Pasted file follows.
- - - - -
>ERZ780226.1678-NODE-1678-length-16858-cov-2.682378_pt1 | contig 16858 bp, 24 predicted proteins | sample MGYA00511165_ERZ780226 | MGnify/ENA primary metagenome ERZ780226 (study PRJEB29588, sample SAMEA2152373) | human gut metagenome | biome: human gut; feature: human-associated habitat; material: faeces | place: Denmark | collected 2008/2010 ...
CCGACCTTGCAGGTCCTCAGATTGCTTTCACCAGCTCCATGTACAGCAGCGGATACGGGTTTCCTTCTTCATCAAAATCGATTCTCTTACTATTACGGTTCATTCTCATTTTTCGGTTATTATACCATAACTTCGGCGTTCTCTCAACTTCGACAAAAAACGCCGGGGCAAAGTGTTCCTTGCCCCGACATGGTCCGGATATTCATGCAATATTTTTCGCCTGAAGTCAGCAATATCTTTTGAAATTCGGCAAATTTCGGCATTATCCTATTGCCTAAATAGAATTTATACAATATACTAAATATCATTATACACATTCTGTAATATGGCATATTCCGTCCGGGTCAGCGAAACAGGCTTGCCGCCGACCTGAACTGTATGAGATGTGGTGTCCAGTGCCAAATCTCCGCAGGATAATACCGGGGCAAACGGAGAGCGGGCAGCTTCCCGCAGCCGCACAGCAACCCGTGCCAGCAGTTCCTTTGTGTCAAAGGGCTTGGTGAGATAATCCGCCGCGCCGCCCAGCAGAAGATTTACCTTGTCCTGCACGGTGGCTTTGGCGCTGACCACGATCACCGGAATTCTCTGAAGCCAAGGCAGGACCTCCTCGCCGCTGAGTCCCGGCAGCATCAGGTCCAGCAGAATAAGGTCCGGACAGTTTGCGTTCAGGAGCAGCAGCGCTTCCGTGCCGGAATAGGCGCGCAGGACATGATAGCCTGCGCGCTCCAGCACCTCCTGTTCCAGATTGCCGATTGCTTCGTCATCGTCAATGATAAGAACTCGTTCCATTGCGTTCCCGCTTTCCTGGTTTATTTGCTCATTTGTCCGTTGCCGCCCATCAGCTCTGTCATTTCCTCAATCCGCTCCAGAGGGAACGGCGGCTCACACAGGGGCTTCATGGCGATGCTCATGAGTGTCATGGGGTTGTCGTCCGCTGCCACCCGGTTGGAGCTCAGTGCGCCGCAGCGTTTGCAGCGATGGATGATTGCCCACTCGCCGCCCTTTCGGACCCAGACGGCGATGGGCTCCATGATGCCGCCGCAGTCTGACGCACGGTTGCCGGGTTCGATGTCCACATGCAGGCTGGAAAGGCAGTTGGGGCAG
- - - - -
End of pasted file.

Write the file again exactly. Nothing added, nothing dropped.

>ERZ780226.1678-NODE-1678-length-16858-cov-2.682378_pt1 | contig 16858 bp, 24 predicted proteins | sample MGYA00511165_ERZ780226 | MGnify/ENA primary metagenome ERZ780226 (study PRJEB29588, sample SAMEA2152373) | human gut metagenome | biome: human gut; feature: human-associated habitat; material: faeces | place: Denmark | collected 2008/2010 ...
CCGACCTTGCAGGTCCTCAGATTGCTTTCACCAGCTCCATGTACAGCAGCGGATACGGGTTTCCTTCTTCATCAAAATCGATTCTCTTACTATTACGGTTCATTCTCATTTTTCGGTTATTATACCATAACTTCGGCGTTCTCTCAACTTCGACAAAAAACGCCGGGGCAAAGTGTTCCTTGCCCCGACATGGTCCGGATATTCATGCAATATTTTTCGCCTGAAGTCAGCAATATCTTTTGAAATTCGGCAAATTTCGGCATTATCCTATTGCCTAAATAGAATTTATACAATATACTAAATATCATTATACACATTCTGTAATATGGCATATTCCGTCCGGGTCAGCGAAACAGGCTTGCCGCCGACCTGAACTGTATGAGATGTGGTGTCCAGTGCCAAATCTCCGCAGGATAATACCGGGGCAAACGGAGAGCGGGCAGCTTCCCGCAGCCGCACAGCAACCCGTGCCAGCAGTTCCTTTGTGTCAAAGGGCTTGGTGAGATAATCCGCCGCGCCGCCCAGCAGAAGATTTACCTTGTCCTGCACGGTGGCTTTGGCGCTGACCACGATCACCGGAATTCTCTGAAGCCAAGGCAGGACCTCCTCGCCGCTGAGTCCCGGCAGCATCAGGTCCAGCAGAATAAGGTCCGGACAGTTTGCGTTCAGGAGCAGCAGCGCTTCCGTGCCGGAATAGGCGCGCAGGACATGATAGCCTGCGCGCTCCAGCACCTCCTGTTCCAGATTGCCGATTGCTTCGTCATCGTCAATGATAAGAACTCGTTCCATTGCGTTCCCGCTTTCCTGGTTTATTTGCTCATTTGTCCGTTGCCGCCCATCAGCTCTGTCATTTCCTCAATCCGCTCCAGAGGGAACGGCGGCTCACACAGGGGCTTCATGGCGATGCTCATGAGTGTCATGGGGTTGTCGTCCGCTGCCACCCGGTTGGAGCTCAGTGCGCCGCAGCGTTTGCAGCGATGGATGATTGCCCACTCGCCGCCCTTTCGGACCCAGACGGCGATGGGCTCCATGATGCCGCCGCAGTCTGACGCACGGTTGCCGGGTTCGATGTCCACATGCAGGCTGGAAAGGCAGTTGGGGCAG